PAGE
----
Elementary Teachers’ Simulation Adoption and Inquiry-Based Use Following Professional Development
Amanda Gonczi, Michigan Technological University, United States ; Jennifer Maeng, University of Virginia, United States ; Randy Bell, Oregon State University, United States
Journal of Technology and Teacher Education Volume 25, Number 2, ISSN 1059-7069 Publisher: Society for Information Technology & Teacher Education, Waynesville, NC USA
The purpose of this study was to characterize and compare 64 elementary science teachers’ computer simulation use prior to and following professional development (PD) aligned with Innovation Adoption Theory. The PD highlighted computer simulation affordances that elementary teachers might find particularly useful. Qualitative and quantitative data, including perceptions surveys, participant interviews, Quarterly Lesson Reports, and videotaped lessons, were analyzed to identify changes in participants’ computer simulation use. Variables that hindered or promoted instructional computer simulation use were also identified. There was a significant increase in the number of participants that used computer simulations pre- (17%) to post- (52%) professional development. Implementation patterns following the PD demonstrated participants consciously took advantage of simulations to address appropriate content and for inquiry-based instruction. The primary barrier to instructional computer simulation use was participants’ belief that computer simulations are most effective when used by students independently or in small groups. Findings illuminate Innovation Adoption Theory’s potential and limitations for use when designing educational technology professional development. A modified six-stage adoption model is recommended to address participants’ beliefs.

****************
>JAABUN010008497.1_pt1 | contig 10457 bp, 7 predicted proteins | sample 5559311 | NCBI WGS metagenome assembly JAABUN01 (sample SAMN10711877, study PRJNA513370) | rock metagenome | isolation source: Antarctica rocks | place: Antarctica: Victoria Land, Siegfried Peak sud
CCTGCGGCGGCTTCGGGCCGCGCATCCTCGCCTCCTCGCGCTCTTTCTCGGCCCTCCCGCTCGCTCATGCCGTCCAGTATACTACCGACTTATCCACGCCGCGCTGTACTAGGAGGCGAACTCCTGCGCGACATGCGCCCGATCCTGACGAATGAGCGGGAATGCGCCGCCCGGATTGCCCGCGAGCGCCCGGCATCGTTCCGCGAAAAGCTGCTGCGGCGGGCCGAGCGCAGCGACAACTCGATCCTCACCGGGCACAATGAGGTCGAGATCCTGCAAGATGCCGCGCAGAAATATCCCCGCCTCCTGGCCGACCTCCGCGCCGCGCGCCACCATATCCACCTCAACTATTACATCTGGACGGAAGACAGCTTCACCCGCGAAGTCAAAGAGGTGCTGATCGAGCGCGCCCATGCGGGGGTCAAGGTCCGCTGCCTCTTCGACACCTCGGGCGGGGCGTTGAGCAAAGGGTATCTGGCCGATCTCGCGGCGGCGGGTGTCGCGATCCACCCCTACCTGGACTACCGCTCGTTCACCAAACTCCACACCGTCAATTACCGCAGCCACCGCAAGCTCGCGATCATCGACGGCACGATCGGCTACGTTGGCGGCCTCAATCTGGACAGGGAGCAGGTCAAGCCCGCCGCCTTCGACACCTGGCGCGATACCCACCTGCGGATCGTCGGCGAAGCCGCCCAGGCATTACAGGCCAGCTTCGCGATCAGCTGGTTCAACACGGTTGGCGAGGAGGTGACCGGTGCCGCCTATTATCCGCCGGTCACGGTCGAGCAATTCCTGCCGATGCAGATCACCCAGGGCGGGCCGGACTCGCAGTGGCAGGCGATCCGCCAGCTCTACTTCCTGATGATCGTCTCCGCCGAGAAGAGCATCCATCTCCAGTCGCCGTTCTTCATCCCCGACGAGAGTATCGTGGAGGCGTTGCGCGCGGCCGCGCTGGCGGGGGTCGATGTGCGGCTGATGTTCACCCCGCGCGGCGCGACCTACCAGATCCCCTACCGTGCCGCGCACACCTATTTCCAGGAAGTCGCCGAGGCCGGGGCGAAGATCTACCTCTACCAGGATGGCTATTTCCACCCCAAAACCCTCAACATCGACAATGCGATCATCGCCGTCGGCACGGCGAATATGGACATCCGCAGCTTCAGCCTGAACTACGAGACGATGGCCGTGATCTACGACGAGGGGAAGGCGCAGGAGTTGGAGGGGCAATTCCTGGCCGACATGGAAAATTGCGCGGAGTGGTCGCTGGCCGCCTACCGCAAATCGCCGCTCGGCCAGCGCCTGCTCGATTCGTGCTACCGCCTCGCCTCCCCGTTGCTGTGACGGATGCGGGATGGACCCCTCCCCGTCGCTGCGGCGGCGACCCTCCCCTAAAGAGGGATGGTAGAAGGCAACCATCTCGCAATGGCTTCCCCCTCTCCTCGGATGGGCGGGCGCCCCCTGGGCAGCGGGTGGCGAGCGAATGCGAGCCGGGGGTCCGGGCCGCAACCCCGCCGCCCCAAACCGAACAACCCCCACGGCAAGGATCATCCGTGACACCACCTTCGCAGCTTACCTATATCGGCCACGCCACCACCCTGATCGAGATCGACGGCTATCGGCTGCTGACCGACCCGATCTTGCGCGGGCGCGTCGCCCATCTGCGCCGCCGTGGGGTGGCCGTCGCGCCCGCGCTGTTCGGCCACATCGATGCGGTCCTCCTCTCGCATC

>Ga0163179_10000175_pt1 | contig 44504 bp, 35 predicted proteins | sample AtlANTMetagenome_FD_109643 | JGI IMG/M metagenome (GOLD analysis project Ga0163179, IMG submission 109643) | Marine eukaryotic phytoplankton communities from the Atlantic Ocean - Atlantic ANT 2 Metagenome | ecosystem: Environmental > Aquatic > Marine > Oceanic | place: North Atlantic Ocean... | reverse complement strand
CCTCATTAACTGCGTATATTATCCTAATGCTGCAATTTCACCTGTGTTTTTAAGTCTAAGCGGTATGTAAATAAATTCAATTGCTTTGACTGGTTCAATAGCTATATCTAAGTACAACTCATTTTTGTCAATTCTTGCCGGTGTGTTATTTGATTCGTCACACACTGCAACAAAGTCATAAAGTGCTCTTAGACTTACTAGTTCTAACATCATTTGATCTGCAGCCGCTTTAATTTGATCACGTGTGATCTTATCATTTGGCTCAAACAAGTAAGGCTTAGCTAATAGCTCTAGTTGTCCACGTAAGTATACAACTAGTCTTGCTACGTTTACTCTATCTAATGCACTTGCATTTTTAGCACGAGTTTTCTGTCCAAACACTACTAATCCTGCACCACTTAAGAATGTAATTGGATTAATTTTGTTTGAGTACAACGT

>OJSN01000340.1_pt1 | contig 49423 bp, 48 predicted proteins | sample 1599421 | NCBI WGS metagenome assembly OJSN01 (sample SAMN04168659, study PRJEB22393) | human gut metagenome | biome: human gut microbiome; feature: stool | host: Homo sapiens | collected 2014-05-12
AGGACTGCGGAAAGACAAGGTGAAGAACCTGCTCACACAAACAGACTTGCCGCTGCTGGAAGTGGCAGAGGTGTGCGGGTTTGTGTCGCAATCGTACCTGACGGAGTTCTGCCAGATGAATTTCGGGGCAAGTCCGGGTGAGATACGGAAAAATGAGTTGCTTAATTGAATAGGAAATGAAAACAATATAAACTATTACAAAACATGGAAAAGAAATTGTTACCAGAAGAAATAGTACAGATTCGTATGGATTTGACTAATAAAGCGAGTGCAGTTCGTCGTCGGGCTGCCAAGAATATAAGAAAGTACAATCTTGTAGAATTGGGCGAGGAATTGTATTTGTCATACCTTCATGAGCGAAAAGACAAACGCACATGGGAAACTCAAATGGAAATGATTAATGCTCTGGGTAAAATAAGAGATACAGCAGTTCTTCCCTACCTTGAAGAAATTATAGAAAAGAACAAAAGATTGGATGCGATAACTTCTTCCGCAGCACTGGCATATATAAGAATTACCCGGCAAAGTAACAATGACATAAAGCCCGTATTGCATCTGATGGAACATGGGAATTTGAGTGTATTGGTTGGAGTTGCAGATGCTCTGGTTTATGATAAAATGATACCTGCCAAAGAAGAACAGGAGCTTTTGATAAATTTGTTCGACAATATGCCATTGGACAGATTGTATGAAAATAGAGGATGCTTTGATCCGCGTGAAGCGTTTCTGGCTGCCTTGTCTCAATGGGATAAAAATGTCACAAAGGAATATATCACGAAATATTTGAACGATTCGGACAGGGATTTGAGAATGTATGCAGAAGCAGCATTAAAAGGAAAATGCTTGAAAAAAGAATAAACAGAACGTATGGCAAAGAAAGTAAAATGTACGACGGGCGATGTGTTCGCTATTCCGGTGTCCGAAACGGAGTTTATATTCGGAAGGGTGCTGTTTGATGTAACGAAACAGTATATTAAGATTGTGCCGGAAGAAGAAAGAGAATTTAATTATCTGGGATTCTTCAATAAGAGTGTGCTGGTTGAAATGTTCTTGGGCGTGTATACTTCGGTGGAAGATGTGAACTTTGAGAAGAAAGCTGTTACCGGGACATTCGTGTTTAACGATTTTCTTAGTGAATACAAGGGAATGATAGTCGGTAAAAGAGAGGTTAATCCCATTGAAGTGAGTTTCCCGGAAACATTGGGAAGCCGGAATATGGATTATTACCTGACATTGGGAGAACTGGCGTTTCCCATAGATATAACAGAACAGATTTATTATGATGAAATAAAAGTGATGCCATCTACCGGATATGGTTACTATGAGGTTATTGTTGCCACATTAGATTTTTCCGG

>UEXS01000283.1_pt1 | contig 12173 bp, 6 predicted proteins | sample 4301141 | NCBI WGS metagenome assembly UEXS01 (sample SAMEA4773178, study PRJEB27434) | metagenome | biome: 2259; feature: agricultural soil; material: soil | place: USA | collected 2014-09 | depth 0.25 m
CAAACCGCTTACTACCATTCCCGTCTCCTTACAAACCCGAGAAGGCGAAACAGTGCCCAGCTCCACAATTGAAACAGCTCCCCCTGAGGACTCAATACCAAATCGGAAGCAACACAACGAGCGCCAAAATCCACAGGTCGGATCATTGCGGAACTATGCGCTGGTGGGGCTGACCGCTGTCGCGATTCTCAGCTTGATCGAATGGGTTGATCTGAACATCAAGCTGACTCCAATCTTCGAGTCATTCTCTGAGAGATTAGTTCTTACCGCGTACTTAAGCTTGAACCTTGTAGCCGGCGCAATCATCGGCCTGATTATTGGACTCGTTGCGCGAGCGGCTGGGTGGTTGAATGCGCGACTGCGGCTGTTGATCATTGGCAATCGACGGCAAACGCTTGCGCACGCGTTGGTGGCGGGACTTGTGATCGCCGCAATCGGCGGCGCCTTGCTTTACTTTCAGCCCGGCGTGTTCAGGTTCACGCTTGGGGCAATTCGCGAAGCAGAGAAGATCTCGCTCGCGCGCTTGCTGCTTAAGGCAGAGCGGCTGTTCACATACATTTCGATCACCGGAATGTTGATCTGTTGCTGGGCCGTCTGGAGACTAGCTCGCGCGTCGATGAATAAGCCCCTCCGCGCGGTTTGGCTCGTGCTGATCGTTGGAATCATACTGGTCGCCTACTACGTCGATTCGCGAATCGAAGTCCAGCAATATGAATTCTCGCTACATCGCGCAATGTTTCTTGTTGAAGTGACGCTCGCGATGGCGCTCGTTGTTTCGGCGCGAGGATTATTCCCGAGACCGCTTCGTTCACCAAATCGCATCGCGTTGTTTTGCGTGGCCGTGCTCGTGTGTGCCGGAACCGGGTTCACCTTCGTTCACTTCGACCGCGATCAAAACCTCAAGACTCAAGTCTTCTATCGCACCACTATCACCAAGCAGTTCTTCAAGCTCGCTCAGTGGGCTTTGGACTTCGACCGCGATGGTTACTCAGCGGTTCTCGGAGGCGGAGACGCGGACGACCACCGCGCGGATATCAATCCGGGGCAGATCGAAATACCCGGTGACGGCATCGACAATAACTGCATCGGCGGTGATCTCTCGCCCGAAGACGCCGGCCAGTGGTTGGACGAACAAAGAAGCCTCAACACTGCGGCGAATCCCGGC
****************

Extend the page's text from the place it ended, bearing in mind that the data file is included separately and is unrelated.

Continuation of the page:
Gonczi, A., Maeng, J. & Bell, R. (2017). Elementary Teachers’ Simulation Adoption and Inquiry-Based Use Following Professional Development. Journal of Technology and Teacher Education, 25(2), 155-184. Waynesville, NC USA: Society for Information Technology & Teacher Education.
© 2017 Society for Information Technology & Teacher Education
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Natasha H. Chenowith & Richard E. Ferdig, Kent State University, United States
Journal of Technology and Teacher Education Vol. 25, No. 4 (October 2017) pp. 365–375
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